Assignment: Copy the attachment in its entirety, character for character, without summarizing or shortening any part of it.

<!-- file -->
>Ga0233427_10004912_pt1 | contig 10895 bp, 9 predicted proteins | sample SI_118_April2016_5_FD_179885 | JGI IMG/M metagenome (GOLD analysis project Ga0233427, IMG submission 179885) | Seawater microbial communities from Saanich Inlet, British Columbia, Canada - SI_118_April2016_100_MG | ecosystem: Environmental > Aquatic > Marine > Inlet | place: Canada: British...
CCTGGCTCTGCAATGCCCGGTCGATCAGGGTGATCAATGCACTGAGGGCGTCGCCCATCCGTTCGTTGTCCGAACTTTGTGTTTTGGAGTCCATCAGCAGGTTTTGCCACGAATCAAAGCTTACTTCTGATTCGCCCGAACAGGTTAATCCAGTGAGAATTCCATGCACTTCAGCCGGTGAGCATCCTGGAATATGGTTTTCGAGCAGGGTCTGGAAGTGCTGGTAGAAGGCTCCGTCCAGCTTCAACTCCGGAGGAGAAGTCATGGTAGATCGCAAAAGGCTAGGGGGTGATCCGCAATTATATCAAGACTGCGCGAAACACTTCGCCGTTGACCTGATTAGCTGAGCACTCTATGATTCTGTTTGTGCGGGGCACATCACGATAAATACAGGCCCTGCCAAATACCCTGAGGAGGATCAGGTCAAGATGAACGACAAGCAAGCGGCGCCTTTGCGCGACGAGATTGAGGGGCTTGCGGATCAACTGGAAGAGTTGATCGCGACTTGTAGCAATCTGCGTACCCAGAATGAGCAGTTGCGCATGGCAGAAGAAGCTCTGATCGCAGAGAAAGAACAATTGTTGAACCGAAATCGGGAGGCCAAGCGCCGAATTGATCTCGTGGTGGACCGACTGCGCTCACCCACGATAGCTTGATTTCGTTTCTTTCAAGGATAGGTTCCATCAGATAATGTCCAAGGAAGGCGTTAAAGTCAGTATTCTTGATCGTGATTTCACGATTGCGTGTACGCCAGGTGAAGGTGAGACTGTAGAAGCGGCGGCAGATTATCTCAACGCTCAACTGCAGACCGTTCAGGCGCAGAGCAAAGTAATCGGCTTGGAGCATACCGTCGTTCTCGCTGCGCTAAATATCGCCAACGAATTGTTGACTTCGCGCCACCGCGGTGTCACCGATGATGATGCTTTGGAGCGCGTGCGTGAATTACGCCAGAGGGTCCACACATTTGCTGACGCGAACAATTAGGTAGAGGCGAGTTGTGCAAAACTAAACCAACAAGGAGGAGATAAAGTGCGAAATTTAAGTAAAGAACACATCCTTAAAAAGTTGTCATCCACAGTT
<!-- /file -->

>Ga0233427_10004912_pt1 | contig 10895 bp, 9 predicted proteins | sample SI_118_April2016_5_FD_179885 | JGI IMG/M metagenome (GOLD analysis project Ga0233427, IMG submission 179885) | Seawater microbial communities from Saanich Inlet, British Columbia, Canada - SI_118_April2016_100_MG | ecosystem: Environmental > Aquatic > Marine > Inlet | place: Canada: British...
CCTGGCTCTGCAATGCCCGGTCGATCAGGGTGATCAATGCACTGAGGGCGTCGCCCATCCGTTCGTTGTCCGAACTTTGTGTTTTGGAGTCCATCAGCAGGTTTTGCCACGAATCAAAGCTTACTTCTGATTCGCCCGAACAGGTTAATCCAGTGAGAATTCCATGCACTTCAGCCGGTGAGCATCCTGGAATATGGTTTTCGAGCAGGGTCTGGAAGTGCTGGTAGAAGGCTCCGTCCAGCTTCAACTCCGGAGGAGAAGTCATGGTAGATCGCAAAAGGCTAGGGGGTGATCCGCAATTATATCAAGACTGCGCGAAACACTTCGCCGTTGACCTGATTAGCTGAGCACTCTATGATTCTGTTTGTGCGGGGCACATCACGATAAATACAGGCCCTGCCAAATACCCTGAGGAGGATCAGGTCAAGATGAACGACAAGCAAGCGGCGCCTTTGCGCGACGAGATTGAGGGGCTTGCGGATCAACTGGAAGAGTTGATCGCGACTTGTAGCAATCTGCGTACCCAGAATGAGCAGTTGCGCATGGCAGAAGAAGCTCTGATCGCAGAGAAAGAACAATTGTTGAACCGAAATCGGGAGGCCAAGCGCCGAATTGATCTCGTGGTGGACCGACTGCGCTCACCCACGATAGCTTGATTTCGTTTCTTTCAAGGATAGGTTCCATCAGATAATGTCCAAGGAAGGCGTTAAAGTCAGTATTCTTGATCGTGATTTCACGATTGCGTGTACGCCAGGTGAAGGTGAGACTGTAGAAGCGGCGGCAGATTATCTCAACGCTCAACTGCAGACCGTTCAGGCGCAGAGCAAAGTAATCGGCTTGGAGCATACCGTCGTTCTCGCTGCGCTAAATATCGCCAACGAATTGTTGACTTCGCGCCACCGCGGTGTCACCGATGATGATGCTTTGGAGCGCGTGCGTGAATTACGCCAGAGGGTCCACACATTTGCTGACGCGAACAATTAGGTAGAGGCGAGTTGTGCAAAACTAAACCAACAAGGAGGAGATAAAGTGCGAAATTTAAGTAAAGAACACATCCTTAAAAAGTTGTCATCCACAGTT